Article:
Trace Haggle MIT Reality w/o churn consideration 0.650643 0.641053 w/ churn consideration-Ab 0.684512 0.677841 w/ churn consideration-Vo 0.729942 0.746841

C ONCLUSION In this paper, we propose a Social network based P2P cOntent le sharing system in disconnected mObile adhoc Networks (SPOON). SPOON considers both node interest and contact frequency for efcient le sharing. We introduce four main components of SPOON: Interest extraction identies nodes interests; Community construction builds common-interest nodes with frequent contacts into communities. The node role assignment component exploits nodes with tight connection with community members for intra-community le searching and highly mobile nodes that visit external communities frequently for inter-community le searching; The interest-oriented le searching scheme selects forwarding nodes for queries based on interest similarities. SPOON also incorporates additional strategies for le prefetching, querying-completion and loop-prevention, and node churn consideration to further enhance le searching efciency. The system deployment on the real-world GENI Orbit platform and the trace-driven experiments prove the efciency of SPOON. In future, we will explore how to determine appropriate thresholds in SPOON, how they affects the le sharing efciency, and how to adapt SPOON to larger and more disconnected networks. ACKNOWLEDGMENTS
This research was supported in part by U.S. NSF grants CNS-1249603, OCI-1064230, CNS-1049947, CNS-1156875, CNS-0917056 and CNS-1057530, CNS-1025652, CNS0938189, CSR-2008826, CSR-2008827, Microsoft Research Faculty Fellowship 8300751, and U.S. Department of Energys Oak Ridge National Laboratory including the Extreme Scale Systems Center located at ORNL and DoD 4000111689. An early version of this work was presented in the Proceedings of MASS11 [40]

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0.75 0.70 0.65 0.60 0.55 0.50 0.80 0.75 0.70 0.65 0.60

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(a) Hit rate with Haggle trace.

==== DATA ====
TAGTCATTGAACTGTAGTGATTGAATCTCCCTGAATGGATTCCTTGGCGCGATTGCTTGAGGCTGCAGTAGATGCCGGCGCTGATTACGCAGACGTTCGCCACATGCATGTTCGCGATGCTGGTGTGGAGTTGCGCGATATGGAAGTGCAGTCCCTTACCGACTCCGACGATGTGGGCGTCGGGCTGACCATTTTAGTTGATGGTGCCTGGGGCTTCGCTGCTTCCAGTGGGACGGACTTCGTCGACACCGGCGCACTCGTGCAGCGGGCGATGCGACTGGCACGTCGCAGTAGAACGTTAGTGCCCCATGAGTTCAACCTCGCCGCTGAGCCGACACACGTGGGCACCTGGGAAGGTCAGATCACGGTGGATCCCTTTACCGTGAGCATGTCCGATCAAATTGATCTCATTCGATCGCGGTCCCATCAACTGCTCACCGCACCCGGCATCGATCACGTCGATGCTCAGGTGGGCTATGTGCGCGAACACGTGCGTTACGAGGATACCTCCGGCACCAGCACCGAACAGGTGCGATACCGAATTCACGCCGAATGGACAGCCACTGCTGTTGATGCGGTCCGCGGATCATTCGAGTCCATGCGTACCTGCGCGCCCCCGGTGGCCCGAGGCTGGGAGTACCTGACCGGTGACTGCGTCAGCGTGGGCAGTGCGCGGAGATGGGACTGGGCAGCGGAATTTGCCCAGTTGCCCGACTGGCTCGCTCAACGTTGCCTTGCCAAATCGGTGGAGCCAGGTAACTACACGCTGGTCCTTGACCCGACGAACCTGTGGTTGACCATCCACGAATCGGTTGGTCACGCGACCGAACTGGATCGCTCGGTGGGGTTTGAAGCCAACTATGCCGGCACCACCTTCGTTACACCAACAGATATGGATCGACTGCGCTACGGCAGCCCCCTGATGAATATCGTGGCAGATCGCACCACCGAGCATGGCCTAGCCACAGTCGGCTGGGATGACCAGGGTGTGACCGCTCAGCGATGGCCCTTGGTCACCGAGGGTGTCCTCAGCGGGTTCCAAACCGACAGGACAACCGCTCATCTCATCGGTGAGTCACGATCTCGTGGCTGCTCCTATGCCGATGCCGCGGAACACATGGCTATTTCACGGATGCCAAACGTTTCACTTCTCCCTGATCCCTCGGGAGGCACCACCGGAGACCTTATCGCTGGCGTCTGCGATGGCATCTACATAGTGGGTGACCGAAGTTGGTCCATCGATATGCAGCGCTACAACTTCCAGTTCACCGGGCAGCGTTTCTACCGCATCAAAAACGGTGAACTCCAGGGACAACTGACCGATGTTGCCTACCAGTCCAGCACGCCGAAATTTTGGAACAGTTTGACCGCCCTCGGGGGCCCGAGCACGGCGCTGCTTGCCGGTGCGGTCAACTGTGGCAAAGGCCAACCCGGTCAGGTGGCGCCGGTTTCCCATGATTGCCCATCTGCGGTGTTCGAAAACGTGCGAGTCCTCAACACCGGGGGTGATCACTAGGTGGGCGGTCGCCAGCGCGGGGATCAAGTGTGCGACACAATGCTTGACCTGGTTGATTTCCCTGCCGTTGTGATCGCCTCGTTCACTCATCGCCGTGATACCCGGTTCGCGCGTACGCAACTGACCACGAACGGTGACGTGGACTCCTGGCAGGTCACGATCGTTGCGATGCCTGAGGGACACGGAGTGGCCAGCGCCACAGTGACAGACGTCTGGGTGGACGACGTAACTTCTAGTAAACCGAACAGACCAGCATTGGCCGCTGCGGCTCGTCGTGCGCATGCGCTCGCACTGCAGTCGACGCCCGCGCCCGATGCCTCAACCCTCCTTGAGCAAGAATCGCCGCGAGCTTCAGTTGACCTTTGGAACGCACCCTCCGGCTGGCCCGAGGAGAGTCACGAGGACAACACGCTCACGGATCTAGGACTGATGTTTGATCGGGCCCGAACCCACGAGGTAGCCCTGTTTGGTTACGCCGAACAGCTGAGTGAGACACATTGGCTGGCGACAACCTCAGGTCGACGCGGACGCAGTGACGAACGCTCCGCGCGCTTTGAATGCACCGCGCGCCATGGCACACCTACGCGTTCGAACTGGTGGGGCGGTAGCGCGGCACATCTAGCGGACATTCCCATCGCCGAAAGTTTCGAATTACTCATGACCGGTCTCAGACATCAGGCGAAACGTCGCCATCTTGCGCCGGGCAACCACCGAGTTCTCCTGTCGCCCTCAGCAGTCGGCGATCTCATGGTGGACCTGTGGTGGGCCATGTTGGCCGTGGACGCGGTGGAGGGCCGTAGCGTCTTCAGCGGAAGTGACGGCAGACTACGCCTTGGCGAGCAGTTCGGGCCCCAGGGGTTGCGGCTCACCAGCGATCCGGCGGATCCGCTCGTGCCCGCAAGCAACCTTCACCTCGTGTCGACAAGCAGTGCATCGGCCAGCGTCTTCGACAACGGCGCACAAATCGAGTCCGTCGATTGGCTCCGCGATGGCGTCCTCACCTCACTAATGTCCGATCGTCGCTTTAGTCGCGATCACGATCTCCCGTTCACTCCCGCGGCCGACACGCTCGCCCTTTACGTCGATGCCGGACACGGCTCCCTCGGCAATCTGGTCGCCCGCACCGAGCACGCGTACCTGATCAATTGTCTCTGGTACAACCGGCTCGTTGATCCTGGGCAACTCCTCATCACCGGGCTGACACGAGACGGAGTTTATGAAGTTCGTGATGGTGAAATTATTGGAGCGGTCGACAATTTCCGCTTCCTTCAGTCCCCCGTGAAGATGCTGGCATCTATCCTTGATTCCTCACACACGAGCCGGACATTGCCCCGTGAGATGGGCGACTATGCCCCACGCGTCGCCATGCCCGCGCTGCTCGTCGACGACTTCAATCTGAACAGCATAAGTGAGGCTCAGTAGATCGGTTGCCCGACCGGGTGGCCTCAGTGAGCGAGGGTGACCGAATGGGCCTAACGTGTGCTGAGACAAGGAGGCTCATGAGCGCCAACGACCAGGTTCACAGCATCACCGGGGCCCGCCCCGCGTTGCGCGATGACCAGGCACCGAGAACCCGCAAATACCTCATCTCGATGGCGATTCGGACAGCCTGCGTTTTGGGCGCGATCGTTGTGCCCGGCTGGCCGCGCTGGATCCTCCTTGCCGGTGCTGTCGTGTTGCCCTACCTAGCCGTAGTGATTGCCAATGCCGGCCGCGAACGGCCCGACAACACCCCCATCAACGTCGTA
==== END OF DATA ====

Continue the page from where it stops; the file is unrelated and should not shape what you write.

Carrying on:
(b) Ave. delay with Haggle trace.

(c) Hit rate with MIT trace.

(d) Ave. delay with MIT trace.

Fig. 7. Performance with voluntary and abrupt node departures.


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Kang Chen Kang Chen received the BS degree in Electronics and Information Engineering from Huazhong University of Science and Technology, China in 2005, and the MS in Communication and Information Systems from the Graduate University of Chinese Academy of Sciences, China in 2008. He is currently a Ph.D student in the Department of Electrical and Computer Engineering at Clemson University. His research interests include mobile ad hoc networks and delay tolerant networks. Haiying Shen Haiying Shen received the BS degree in Computer Science and Engineering from Tongji University, China in 2000, and the MS and Ph.D. degrees in Computer Engineering from Wayne State University in 2004 and 2006, respectively. She is currently an Assistant Professor in the Department of Electrical and Computer Engineering at Clemson University. Her research interests include distributed computer systems and computer networks, with an emphasis on P2P and content delivery networks, mobile computing, wireless sensor networks, and grid and cloud computing. She was the Program Co-Chair for a number of international conferences and member of the Program Committees of many leading conferences. She is a Microsoft Faculty Fellow of 2010 and a member of the IEEE and ACM. Haibo Zhang Haibo Zhang received the BS degree in Computer Science and Technology from Shanghai Jiao Tong University, China in 2008, and the MS in Computer Science from University of Arkansas, Fayetteville in 2010. Hes currently a Software Engineer in Cerner Corporation that makes software for hospitals and medical institutions to support meaningful use of information system.